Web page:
What You Can Do at Home to Help Stem Climate Change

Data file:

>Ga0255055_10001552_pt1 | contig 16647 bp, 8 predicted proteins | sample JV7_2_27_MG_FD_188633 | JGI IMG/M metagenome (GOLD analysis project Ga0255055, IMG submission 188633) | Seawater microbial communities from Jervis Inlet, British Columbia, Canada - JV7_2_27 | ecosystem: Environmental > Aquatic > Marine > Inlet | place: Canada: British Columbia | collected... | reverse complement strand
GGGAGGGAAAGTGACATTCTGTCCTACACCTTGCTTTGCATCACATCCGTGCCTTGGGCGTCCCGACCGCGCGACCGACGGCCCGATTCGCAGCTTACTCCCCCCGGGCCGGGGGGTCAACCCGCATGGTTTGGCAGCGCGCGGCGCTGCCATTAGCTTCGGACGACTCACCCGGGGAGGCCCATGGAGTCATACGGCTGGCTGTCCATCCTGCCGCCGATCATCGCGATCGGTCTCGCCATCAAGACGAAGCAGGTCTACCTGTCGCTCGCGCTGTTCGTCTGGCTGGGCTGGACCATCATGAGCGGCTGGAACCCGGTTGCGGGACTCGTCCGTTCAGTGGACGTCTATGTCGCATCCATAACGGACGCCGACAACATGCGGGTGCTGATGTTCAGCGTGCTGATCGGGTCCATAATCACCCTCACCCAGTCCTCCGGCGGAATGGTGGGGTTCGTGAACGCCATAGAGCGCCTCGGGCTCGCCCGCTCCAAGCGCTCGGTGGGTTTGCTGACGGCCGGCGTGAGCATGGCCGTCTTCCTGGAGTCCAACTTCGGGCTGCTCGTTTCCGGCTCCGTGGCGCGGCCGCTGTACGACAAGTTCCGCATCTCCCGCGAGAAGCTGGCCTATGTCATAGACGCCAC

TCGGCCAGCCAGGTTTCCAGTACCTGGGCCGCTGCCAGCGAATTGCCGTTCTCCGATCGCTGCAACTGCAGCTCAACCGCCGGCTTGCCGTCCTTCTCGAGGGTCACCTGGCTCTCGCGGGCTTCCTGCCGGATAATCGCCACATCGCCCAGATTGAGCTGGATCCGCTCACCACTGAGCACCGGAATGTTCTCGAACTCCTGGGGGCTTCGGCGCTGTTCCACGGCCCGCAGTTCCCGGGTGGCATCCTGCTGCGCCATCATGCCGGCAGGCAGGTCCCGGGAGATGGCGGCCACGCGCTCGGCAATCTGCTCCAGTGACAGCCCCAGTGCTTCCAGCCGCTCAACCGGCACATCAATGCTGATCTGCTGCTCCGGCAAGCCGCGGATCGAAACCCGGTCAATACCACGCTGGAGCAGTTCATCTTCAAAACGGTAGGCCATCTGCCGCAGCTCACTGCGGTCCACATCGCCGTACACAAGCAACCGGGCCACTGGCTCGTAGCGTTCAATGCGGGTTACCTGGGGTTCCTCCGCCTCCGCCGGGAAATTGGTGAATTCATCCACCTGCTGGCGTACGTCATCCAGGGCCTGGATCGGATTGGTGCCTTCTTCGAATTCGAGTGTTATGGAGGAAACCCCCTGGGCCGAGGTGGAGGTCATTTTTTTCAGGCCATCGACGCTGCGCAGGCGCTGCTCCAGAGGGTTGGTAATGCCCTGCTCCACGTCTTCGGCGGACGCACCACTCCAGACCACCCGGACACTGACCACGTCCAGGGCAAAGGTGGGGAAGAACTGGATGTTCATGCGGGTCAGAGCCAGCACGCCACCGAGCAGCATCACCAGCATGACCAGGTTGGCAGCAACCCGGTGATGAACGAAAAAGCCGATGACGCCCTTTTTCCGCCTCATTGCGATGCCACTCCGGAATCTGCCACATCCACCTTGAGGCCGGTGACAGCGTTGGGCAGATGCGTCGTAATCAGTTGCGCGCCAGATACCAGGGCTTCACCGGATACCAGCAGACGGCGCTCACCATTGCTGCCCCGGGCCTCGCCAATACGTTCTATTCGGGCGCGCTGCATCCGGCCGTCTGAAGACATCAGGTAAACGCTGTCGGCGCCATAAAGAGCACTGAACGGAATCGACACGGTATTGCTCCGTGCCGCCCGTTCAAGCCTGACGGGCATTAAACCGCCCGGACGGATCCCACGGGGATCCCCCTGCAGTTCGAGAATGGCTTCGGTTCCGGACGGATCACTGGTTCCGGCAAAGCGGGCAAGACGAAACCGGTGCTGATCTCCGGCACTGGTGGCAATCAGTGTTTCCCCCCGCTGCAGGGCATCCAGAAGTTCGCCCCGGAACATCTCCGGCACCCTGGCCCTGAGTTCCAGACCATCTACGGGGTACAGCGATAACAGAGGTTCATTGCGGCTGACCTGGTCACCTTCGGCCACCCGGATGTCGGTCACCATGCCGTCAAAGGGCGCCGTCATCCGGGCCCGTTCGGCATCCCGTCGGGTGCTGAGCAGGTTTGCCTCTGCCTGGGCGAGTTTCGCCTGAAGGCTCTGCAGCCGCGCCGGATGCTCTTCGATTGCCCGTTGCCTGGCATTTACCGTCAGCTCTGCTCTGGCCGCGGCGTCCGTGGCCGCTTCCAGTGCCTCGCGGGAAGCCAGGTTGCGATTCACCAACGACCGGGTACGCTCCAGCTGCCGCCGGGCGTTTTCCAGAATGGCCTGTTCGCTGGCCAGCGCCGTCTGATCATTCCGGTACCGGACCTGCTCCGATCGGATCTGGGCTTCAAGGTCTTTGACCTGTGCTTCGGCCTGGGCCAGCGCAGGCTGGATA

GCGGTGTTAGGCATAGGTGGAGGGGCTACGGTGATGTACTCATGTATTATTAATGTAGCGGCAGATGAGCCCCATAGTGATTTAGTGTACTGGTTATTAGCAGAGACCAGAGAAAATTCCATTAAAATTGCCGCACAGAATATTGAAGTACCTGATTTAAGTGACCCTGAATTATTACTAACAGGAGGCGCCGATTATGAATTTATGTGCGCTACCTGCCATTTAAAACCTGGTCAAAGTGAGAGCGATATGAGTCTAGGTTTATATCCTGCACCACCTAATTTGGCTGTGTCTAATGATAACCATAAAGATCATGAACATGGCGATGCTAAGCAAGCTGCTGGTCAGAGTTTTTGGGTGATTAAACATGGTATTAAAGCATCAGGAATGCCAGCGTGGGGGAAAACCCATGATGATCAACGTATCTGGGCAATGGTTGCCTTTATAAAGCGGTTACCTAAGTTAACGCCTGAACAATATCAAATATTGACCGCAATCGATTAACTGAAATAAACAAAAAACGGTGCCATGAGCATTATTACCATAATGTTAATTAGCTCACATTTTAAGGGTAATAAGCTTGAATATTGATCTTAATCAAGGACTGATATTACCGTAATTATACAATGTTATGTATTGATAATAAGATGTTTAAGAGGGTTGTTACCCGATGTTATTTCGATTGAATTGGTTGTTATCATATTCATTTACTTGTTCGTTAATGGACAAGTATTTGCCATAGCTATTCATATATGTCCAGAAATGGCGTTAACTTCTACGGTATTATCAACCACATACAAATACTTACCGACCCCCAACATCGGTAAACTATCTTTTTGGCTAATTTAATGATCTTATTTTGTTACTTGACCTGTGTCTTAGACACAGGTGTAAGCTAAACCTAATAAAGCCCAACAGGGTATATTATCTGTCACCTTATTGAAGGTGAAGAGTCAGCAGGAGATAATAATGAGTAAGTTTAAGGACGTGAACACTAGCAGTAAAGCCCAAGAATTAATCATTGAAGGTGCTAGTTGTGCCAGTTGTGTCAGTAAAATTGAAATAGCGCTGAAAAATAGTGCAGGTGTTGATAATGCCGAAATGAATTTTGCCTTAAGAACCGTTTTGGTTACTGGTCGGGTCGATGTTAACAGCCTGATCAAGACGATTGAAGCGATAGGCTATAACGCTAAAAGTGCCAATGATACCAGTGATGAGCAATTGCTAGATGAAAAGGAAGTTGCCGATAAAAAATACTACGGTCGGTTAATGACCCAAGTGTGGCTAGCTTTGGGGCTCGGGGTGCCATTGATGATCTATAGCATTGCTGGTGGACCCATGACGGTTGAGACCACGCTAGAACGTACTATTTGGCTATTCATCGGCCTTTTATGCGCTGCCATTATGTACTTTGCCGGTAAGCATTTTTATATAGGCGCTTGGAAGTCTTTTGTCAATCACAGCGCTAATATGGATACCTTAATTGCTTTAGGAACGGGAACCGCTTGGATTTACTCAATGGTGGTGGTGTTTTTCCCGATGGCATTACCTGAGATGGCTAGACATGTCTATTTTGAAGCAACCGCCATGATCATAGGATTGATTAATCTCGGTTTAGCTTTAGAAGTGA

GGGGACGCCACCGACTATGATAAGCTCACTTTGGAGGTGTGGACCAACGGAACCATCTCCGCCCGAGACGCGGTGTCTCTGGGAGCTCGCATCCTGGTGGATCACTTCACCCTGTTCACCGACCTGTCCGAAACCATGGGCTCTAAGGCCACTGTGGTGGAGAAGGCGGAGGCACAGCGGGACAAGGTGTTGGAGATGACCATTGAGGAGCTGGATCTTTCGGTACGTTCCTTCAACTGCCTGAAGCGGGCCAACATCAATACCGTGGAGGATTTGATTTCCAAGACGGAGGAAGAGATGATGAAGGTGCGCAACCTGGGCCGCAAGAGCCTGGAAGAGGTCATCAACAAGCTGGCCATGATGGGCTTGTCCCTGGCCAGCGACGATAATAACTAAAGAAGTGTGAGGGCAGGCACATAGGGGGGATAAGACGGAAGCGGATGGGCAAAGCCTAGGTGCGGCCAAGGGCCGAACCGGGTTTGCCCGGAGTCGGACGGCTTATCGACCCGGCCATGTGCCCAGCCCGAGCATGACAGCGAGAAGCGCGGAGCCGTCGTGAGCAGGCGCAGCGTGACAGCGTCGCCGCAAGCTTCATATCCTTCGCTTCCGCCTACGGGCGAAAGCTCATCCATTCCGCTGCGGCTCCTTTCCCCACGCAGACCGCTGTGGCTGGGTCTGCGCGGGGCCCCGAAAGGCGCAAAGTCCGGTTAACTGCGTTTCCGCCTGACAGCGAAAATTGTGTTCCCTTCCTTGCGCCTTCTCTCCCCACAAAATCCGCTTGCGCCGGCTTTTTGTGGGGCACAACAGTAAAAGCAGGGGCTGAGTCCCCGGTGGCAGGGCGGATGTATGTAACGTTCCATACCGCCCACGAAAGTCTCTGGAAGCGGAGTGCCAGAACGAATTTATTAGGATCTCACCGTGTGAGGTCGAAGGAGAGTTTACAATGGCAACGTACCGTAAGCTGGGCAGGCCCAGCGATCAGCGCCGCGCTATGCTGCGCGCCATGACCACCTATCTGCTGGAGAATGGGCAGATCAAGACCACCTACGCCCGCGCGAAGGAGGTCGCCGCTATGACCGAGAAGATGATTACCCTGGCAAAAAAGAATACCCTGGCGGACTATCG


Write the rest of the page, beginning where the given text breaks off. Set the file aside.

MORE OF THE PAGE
Just the headlines from the past few weeks are enough to make a homeowner sweat: In Phoenix, the mercury has soared above 110 degrees every single day for three straight weeks. In Florida, Farmers Insurance has discontinued new policies, making it the latest in a string of insurance companies pulling out of the state in the past year. And in Arizona, where the Colorado River is shrinking dramatically, the rumble of new construction in one of Americas fastest-growing areas has gone silent after the governor put the brakes on new home-building, citing a lack of water. July 2023 has been the hottest month ever recorded on earth, and the structures where we live and work have played a significant role in turning up the heat. The warming climate is caused by global carbon emissions, which build up in our atmosphere and push temperatures higher. And nearly come from the real estate sector. If youre concerned about climate change, many of the biggest changes you can make begin at home. Some are as simple as just flipping a switch. A lot of times people think of their homes and think they need to go get solar panels or replace their windows, which are big fixes and pretty expensive. But some changes are far less expensive, and far more impactful, said Ashlee Piper, whose book lays out practical solutions ordinary people can embrace to live more sustainably. Among Ms. Pipers recommendations for simple shifts you can make to help stem climate change: The global reliance on heating and cooling systems requires immense energy usage, resulting in immense carbon emissions. In cold weather, turn the thermostat down just a degree or two. And same goes for raising the air-conditioner temperature in the summer. The hours youre at work or away from the house offer a major opportunity for conservation: Rather than blasting that air-conditioner all day in order to return to a cool home in the evening, environmentalists recommend you raise the temperature around 10 degrees . The same rule applies in the winter: When you go out, turn that heater way down. There are financial savings, too: If you turn the heat down by 10 to 15 degrees every day for eight hours, you can reduce your annual heating bill up to 15 percent, according to the Department of Energy. The Environmental Protection Agency estimates that nearly one quarter of our homes solid waste comes from food scraps, and when that food waste ends up in landfills, it breaks down and re-enters the atmosphere as methane, an extremely potent greenhouse gas. Composting, which instead allows food scraps to break down into a nutrient-rich material that feeds soil, breaks this cycle. Many citiesnow have available to drop off their food scraps. In cities without composting programs, you can check with local farms, utilize a private composting pickup service or purchase a small compost bin. New York State has . But homeowners in older buildings dont have to be left behind they which use electromagnets to heat cookware without burning natural gas, which is a fossil fuel. Furnaces guzzle natural gas. A heat pump, which runs on electricity and can be operated by wind and solar energy, could cut your homes carbon dioxide emissions by around 40 percent, according to a study from the University of California, Davis. And theres a bonus: Heat pumps rely on heat exchangers, the same mechanisms that run refrigerators and freezers, and they can work in reverse. So a heat pump can cool your home as efficiently in July as it warms it in January. One of the most powerful tools for fighting climate change might be hiding in your yard. Going green has nothing to do with grass in fact, youll likely want to forego a traditional grass lawn in favor of native plants, hardscapes like gravel and stone that prevent water runoff and soil erosion, and responsible watering systems like drip irrigation and rainwater collection. Climate is also a factor in where people are choosing to move. Many are now looking to go further. If youre in an area with high risk of wildfire, flood or drought, Moving five or 10 miles doesnt make a lot of sense, said Parag Khanna, chief executive of , a platform offering climate-change real estate strategies. As summers get hotter and winters get more extreme, he expects more Americans to start seeking out new locations with climate stability in mind. The whole idea of picking that one spot with that white picket fence and spending the next 60 years of your life there Im not sure thats the best strategy based on todays economy, let alone todays climate, he said. covers real estate for The Times.